Aug
16

Aug
17

Aug
18
Lec 1.01
Course Intro
Aug
19
Lab 1.0
Course Logistics
Aug
20
Lec 1.02
Units, SF
Aug
23
Lec 1.03
Est, Stats
Aug
24
Lab 1.1
Estimation
Aug
25
Lec 1.04
Vectors
Aug
26
Proj 1.1
Assign Proj 1
Aug
27
Lec 1.05
Kinematics
Aug
30
Lec 1.06
Constant Acceleration
Aug
31
Lab 1.2
Kinematics
Sep
01
Lec 1.07
Projectile Motion I
Sep
02
Proj 1.2
Work
Sep
03
Lec 1.08
Projectile Motion II
Sep
06
Labor Day
Sep
07
Lab 1.3
Projectile Motion
Sep
08
Lec 1.09
Relative Motion
Sep
09
Proj 1.3
Proj 1 Due/Assign P2
Sep
10
Lec 1.10
Constrained Motion
Sep
13
Lec 1.11
Dept Info
Sep
14
Lab 1.4
Review Problems
Sep
15
Lec 1.12
Review
Sep
16
Exam 1
Sep
17
Lec 2.01
Newton's Laws
Sep
20
Lec 2.02
FBD = KD
Sep
21
Dept Fair
Sep
22
Lec 2.03
Friction
Sep
23
Proj 2.1
TBD
Sep
24
Lec 2.04
Friction and Motion
Sep
27
Lec 2.05
Cir Motion I
Sep
28
Lab 2.1
2nd Law
Sep
29
Lec 2.06
Cir Motion II
Sep
30
Fall Break
Oct
01
Fall Break
Oct
04
Lec 2.07
Drag
Oct
05
Proj 2.2
Proj 2 Due
Oct
06
Lec 2.08
Project 3 Intro + TBD
Oct
07
Lab 2.2
Review Problems
Oct
08
Lec 2.09
Review
Oct
11
Lec 3.01
Work
Oct
12
Exam 2
Oct
13
Lec 3.02
KE, Work-Energy
Oct
14
Proj 3.1
Project Work
Oct
15
Lec 3.03
PE, CoE
Oct
18
Lec 3.04
More CoE
Oct
19
Eng Day
No Class
Oct
20
Lec 3.05
More CoE, Power
Oct
21
Proj 3.2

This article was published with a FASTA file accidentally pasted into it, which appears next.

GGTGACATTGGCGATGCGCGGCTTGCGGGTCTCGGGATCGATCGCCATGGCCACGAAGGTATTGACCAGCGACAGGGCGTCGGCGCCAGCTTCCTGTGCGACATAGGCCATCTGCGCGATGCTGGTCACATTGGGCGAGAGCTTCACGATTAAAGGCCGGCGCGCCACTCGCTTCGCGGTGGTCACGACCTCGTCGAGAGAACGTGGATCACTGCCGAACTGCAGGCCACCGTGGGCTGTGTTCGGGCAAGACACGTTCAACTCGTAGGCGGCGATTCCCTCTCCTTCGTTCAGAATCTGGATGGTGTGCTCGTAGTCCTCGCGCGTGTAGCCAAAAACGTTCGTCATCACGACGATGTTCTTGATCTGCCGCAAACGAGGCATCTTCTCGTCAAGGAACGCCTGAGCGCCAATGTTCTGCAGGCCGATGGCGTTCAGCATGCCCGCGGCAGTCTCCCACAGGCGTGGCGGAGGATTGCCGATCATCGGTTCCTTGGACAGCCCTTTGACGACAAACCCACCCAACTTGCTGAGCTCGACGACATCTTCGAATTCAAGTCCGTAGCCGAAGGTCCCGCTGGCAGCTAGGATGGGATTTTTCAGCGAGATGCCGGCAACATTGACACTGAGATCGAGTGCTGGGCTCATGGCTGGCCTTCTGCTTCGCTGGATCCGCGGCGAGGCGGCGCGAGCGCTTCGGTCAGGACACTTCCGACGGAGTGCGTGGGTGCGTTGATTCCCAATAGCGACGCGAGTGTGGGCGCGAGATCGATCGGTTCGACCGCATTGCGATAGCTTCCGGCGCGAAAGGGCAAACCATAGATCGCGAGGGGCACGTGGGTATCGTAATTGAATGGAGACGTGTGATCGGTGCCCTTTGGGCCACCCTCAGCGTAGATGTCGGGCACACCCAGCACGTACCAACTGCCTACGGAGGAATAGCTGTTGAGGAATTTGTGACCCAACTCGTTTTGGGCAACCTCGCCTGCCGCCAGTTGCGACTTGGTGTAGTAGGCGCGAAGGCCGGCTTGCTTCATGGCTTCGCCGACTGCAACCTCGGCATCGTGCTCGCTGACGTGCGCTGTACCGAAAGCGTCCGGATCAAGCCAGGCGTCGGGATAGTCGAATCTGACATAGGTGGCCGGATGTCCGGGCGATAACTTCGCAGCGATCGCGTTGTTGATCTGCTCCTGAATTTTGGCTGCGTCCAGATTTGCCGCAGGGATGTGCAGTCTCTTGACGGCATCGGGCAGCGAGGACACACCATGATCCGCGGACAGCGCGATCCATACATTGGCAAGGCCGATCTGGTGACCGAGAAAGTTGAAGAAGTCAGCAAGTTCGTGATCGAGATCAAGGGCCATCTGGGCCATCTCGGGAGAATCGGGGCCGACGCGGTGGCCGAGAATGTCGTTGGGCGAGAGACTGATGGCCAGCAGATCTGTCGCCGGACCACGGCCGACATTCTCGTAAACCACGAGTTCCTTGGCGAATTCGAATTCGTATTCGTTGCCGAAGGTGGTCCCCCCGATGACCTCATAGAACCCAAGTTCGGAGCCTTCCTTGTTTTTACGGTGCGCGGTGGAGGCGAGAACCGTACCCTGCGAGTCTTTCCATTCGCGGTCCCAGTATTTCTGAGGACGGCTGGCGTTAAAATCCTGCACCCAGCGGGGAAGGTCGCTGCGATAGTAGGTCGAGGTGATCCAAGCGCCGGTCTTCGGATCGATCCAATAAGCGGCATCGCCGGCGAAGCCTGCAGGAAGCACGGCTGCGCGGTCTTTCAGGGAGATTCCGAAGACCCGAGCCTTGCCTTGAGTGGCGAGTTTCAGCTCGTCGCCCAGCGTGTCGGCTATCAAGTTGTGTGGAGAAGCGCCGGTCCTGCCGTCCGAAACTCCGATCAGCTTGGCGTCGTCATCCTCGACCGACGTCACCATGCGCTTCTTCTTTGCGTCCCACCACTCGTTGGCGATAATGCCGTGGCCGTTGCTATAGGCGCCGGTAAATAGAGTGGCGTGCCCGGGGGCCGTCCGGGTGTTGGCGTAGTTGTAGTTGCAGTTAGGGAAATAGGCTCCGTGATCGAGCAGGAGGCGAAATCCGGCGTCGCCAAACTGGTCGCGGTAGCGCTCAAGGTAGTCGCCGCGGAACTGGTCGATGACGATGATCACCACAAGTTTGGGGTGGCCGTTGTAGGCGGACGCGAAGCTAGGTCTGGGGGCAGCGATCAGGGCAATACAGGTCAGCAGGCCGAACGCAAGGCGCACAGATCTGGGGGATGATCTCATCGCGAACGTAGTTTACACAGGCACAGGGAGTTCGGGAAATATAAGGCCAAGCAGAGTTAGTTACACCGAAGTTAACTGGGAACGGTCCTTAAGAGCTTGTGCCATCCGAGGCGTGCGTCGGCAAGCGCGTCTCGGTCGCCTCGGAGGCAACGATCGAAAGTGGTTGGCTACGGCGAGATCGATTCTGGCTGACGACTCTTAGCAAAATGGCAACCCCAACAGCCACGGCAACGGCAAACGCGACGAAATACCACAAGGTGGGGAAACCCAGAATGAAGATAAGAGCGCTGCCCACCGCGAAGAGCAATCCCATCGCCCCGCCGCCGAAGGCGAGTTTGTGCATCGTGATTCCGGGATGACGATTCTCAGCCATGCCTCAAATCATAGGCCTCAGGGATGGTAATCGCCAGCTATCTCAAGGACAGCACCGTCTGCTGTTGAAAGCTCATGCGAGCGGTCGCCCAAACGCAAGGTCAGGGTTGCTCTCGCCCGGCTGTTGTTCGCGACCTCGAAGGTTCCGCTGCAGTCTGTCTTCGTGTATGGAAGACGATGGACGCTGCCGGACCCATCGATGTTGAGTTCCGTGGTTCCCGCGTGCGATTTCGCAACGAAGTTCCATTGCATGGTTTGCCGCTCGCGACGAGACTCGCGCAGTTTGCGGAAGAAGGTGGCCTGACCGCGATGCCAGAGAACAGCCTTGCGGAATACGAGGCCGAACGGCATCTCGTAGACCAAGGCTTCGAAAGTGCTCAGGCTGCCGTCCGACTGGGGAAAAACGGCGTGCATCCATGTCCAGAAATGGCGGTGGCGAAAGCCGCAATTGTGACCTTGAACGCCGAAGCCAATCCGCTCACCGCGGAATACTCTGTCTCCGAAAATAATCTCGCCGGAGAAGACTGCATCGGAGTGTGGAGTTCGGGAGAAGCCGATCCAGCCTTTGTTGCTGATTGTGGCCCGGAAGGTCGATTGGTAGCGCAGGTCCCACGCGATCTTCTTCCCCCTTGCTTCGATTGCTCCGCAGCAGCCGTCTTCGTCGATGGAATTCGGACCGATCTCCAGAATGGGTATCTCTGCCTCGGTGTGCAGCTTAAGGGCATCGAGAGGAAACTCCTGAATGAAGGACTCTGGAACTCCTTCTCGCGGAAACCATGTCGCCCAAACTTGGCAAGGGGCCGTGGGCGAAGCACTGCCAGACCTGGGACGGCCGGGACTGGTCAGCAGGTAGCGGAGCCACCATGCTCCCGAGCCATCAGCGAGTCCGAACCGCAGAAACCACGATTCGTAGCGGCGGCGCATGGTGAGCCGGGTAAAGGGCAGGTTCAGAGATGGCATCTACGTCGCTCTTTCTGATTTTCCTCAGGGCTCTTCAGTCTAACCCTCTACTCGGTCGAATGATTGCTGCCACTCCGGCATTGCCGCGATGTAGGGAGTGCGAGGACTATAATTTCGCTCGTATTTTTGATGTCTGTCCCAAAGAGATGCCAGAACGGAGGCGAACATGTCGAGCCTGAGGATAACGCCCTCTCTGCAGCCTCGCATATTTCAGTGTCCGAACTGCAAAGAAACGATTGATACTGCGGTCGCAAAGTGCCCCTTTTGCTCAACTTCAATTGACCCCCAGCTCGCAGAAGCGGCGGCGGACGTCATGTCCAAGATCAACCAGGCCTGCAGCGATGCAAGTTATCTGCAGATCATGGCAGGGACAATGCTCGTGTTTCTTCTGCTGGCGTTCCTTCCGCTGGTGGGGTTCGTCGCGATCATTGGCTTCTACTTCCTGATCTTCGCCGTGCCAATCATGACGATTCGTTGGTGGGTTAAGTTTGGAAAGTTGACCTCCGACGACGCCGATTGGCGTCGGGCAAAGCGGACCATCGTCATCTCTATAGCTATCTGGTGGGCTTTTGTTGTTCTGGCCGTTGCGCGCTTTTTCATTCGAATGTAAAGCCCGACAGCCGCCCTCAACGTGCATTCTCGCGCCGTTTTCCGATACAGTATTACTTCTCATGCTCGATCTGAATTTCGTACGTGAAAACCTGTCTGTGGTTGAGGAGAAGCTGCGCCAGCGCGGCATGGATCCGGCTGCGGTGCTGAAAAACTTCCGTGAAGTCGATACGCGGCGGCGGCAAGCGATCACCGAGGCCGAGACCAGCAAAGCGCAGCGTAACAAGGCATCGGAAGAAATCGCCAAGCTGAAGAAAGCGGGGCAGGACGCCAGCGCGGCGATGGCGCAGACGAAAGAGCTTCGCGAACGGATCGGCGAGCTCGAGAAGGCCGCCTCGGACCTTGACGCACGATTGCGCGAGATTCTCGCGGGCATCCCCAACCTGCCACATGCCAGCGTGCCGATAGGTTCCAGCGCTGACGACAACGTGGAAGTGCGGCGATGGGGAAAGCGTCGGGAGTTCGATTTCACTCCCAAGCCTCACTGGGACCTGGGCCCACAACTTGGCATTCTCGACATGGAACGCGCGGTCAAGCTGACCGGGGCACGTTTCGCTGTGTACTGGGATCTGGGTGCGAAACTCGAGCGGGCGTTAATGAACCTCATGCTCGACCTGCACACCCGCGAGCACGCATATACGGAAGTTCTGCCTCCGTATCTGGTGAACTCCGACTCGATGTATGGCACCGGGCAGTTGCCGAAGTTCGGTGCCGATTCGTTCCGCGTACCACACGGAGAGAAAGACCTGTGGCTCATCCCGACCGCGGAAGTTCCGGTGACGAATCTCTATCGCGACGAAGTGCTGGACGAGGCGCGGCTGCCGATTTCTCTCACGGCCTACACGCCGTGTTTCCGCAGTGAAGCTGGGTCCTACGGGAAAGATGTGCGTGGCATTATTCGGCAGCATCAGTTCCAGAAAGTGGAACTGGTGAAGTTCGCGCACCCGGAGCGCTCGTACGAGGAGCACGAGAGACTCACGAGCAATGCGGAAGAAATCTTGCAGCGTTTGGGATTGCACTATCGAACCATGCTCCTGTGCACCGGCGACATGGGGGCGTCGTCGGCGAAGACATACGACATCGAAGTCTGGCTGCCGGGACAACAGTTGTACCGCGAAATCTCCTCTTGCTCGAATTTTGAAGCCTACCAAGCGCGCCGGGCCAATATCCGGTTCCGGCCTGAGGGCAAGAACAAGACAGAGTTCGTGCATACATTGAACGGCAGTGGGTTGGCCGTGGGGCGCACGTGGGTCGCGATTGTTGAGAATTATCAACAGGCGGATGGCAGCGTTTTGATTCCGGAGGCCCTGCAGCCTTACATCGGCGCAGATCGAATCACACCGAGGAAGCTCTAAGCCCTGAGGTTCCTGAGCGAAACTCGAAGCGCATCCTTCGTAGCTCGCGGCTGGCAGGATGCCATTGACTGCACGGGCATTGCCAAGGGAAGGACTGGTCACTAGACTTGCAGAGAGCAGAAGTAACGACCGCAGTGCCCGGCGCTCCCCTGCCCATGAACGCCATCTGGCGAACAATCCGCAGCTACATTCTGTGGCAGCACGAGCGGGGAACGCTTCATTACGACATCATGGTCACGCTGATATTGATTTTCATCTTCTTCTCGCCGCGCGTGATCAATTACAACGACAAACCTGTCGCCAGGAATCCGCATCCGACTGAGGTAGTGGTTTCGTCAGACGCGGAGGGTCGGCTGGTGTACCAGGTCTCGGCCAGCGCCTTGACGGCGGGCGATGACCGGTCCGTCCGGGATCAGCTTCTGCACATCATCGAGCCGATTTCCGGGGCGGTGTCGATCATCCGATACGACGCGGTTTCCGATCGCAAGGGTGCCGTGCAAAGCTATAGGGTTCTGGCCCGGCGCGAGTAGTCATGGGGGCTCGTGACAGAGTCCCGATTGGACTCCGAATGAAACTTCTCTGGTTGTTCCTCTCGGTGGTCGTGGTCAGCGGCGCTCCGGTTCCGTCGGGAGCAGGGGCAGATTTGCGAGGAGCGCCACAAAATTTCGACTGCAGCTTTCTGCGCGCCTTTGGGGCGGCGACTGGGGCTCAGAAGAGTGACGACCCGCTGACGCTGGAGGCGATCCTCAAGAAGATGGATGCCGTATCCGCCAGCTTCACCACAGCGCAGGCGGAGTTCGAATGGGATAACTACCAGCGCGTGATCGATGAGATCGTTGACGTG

Project Work
Oct
22
Lec 3.06
Linear Momentum
Oct
25
Lec 3.07
Collisions-Direct
Oct
26
Lab 3.1
TBD
Oct
27
Lec 3.08
Collisions-Oblique I
Oct
28
Proj 3.3
Project Work
Oct
29
Lec 3.09
Collisions-Oblique II
Nov
01
Lec 3.10
TBD
Nov
02
Lab 3.2
Review Problems
Nov
03
Lec 3.11
Review
Nov
04
Exam 3
Nov
05
Lec 4.01
Ang Kinematics
Nov
08
Lec 4.02
MMoI
Nov
09
Proj 3.4
Project Work
Nov
10
Lec 4.03
Torque
Nov
11
Lab 4.1
Torque Lab
Nov
12
Lec 4.04
Torque Problems
Nov
15
Lec 4.05
Ang Work-Energy
Nov
16
Proj 3.5
Proj 3 Test Day
Nov
17
Lec 4.06
Rolling
Nov
18
Lab 4.2
Review Problems
Nov
19
Lec 4.07
Ang Momentum
Nov
22
Lec 4.08
Review
Nov
23
Exam 4
Nov
24
Thanksgiving
No Class
Nov
25
Thanksgiving
No Class
Nov
26
Thanksgiving
No Class
Nov
29
Lec 5.01
TBD
Nov
30
Proj 3.6
Proj 3 Oral Reports
Dec
01
Lec 5.02
Semester Review
Dec
02
Study Day
Dec
03
Final Exam
3:30 pm - 5:30 pm
AMB 32
Dec
06
Final Exams
Dec
07
Final Exams
Dec
08
Final Exams
Dec
09
Final Exams
Dec
10